Tag: political rhetoric

A Note on Jobs & Unemployment

As the presidential campaign of 2016 fades away and the Trump Era begins, we find a national scene without any real discussion of the facts of jobs and unemployment and what the future might bring. Trump and others talk about bringing manufacturing back to the US. No plan, plausible or otherwise, has ever been mentioned for how to accomplish this. The Democrat are hardly better. Much has been made and continues to be made of the role various trade agreements have had in the loss of manufacturing jobs. Even Bernie Sanders can do no better than talking about creating millions of good paying jobs through a national infrastructure program. It is laudable to fix the infrastructure that has become third world, but that is not a long-term jobs strategy.

There are structural changes in the capitalist economy that must be understood and accepted as fact. Lets begin with a few examples. US steel production, one of those lost American industries, is now as high as it was at the beginning of the 1960s.

The Job Creators – Who Are They? The Rich, Really?

In recent years a standard bit of political rhetoric in the US has included references to “the job creators”. This most usually  flows along the lines of higher taxes on the wealthy will injure the job creators. Or, government regulation is crushing the job creators. The presumption of course is that the wealthy, the 1% in the current rhetoric, create jobs (and those not created by the wealthy are created by small business – this being another, long term part of our political discourse). Thus, government must do nothing that will upset the wealthy.

It must be noted that we have already had a large experiment with the obverse of this “don’t disturb the wealthy” policy. What if we made the wealthy even richer by lowering their tax rates? By simple logical deduction, this would incent them to invest more and create more jobs. Well, the Bush II years proved that this does not happen. Despite the largest tax reductions  on the wealthy in US history, job creation under Bush II was worse than in any presidency back to Hoover.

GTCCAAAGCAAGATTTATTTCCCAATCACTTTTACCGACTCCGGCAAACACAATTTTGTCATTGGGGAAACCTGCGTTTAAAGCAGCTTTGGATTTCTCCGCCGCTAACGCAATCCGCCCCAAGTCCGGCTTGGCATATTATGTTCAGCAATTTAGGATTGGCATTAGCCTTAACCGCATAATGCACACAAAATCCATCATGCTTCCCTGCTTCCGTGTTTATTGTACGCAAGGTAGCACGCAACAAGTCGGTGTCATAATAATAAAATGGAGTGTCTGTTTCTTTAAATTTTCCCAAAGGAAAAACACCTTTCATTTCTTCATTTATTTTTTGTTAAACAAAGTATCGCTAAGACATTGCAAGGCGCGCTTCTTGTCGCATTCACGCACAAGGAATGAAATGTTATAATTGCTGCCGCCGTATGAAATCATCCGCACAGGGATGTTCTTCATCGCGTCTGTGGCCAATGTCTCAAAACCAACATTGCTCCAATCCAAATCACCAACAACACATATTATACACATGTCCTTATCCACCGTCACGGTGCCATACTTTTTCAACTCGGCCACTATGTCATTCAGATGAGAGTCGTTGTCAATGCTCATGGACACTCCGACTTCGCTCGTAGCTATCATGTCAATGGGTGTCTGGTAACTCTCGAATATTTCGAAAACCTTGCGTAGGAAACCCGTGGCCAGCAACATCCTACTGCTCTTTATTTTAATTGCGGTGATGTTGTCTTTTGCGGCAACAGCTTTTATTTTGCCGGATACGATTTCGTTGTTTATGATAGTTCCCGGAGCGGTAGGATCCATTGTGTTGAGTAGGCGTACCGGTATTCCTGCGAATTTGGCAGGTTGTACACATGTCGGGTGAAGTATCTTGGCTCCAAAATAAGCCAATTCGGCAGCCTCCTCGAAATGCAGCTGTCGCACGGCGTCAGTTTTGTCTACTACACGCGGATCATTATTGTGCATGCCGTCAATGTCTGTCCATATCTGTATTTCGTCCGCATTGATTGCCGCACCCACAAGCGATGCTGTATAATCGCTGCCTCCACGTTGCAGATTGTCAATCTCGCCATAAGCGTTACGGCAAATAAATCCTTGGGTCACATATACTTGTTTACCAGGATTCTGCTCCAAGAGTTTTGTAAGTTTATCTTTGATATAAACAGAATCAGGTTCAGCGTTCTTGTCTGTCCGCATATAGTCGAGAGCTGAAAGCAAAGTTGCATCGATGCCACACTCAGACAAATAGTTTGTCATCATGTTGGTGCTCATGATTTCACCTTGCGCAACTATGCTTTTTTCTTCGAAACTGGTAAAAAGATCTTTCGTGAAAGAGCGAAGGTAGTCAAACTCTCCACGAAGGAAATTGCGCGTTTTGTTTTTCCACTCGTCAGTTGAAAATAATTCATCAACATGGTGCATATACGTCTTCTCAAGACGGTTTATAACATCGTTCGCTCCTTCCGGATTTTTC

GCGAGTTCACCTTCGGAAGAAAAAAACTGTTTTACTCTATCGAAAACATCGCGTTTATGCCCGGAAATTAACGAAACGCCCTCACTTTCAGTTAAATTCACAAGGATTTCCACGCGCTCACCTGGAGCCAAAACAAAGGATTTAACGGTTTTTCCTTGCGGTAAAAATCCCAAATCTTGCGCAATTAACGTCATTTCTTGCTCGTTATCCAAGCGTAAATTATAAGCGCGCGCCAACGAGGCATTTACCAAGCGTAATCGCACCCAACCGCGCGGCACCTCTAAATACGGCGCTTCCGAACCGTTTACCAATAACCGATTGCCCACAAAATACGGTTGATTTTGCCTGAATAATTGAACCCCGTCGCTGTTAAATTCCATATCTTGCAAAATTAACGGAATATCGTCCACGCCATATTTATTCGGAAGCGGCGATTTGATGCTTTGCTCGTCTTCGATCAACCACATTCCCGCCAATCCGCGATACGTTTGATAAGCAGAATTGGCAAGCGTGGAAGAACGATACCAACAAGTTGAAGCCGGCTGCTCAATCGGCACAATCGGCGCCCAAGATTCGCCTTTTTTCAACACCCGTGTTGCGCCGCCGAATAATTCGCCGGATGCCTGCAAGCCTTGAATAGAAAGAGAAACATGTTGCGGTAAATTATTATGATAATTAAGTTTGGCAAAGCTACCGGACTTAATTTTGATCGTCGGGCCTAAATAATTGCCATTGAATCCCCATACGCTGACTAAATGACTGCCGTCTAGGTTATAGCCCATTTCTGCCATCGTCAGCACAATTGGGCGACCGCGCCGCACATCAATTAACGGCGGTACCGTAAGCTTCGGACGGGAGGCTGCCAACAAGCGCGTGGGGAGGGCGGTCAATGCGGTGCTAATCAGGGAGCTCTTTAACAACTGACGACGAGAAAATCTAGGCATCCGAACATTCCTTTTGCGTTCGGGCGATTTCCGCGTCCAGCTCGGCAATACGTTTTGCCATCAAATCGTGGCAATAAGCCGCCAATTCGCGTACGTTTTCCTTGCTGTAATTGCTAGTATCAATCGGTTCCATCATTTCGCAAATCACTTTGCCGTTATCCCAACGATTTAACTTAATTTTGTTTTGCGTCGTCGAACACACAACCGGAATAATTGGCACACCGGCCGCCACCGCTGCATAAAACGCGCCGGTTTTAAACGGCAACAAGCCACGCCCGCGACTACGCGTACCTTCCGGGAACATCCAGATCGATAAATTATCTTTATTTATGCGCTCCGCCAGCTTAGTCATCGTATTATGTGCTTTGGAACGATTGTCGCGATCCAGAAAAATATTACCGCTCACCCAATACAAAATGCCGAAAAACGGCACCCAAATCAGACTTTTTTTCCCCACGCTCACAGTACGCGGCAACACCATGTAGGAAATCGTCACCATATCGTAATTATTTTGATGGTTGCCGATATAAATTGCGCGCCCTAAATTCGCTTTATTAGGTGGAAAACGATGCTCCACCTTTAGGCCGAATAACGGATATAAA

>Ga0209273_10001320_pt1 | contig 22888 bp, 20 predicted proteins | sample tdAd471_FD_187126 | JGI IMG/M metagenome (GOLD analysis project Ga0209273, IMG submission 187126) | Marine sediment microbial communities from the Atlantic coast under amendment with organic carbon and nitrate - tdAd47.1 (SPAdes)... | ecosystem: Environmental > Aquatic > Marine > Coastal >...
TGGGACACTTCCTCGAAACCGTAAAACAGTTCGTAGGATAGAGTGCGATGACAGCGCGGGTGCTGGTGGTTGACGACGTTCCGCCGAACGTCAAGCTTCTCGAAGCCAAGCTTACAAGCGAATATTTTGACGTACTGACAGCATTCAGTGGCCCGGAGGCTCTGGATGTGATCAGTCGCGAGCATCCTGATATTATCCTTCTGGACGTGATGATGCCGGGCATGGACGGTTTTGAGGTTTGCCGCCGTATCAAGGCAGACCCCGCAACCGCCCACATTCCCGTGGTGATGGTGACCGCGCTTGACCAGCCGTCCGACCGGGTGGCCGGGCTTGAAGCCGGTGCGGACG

At some level believing the wealthy to be the job creators seems natural enough. They have lots of money to invest and in their desire for more they will be out investing in new projects that per force must create jobs. Without the aid of real analysis, I have always been a bit suspicious of this idea. Wealthy people have their money managed for them by large financial institutions and financial specialists. Very few of them are directly involved in any business other than the business of worrying about whether their financial advisors are ripping them off or doing stupid things. Why do real work when you can have your advisors leverage the vast scale of your wealth to get special deals on bundled high return financial instruments.

Nick Hanauer TED TalkAlong comes a wealthy guy, Nick Hanauer,1 with a five minute TED Talk debunking this job creator mythology that is more soundly thought out than my ramblings.

BTW – Hanauer’s analysis is straight forward Keynesian economics. We have a demand problem. US corporations have record sums of cash on the balance sheets. Yet they are not investing it. The answer is lack of demand, increased sales to generate the virtuous cycle of profits  followed by jobs. Though both the US and Europe are busy proving again that our economic problems are not going to be solved by austerity, debt reduction policies, other countries, like South Korea,  have proved anew the merits of Keynesian remedies. Unfortunately, we have no one in the elites who have the political will to do what has worked before very reliably. They used to call it “pump priming”. Now our pump is dry, unemployment and underemployment  is perniciously eating away at our society. 

  1. he was an early investor in Amazon []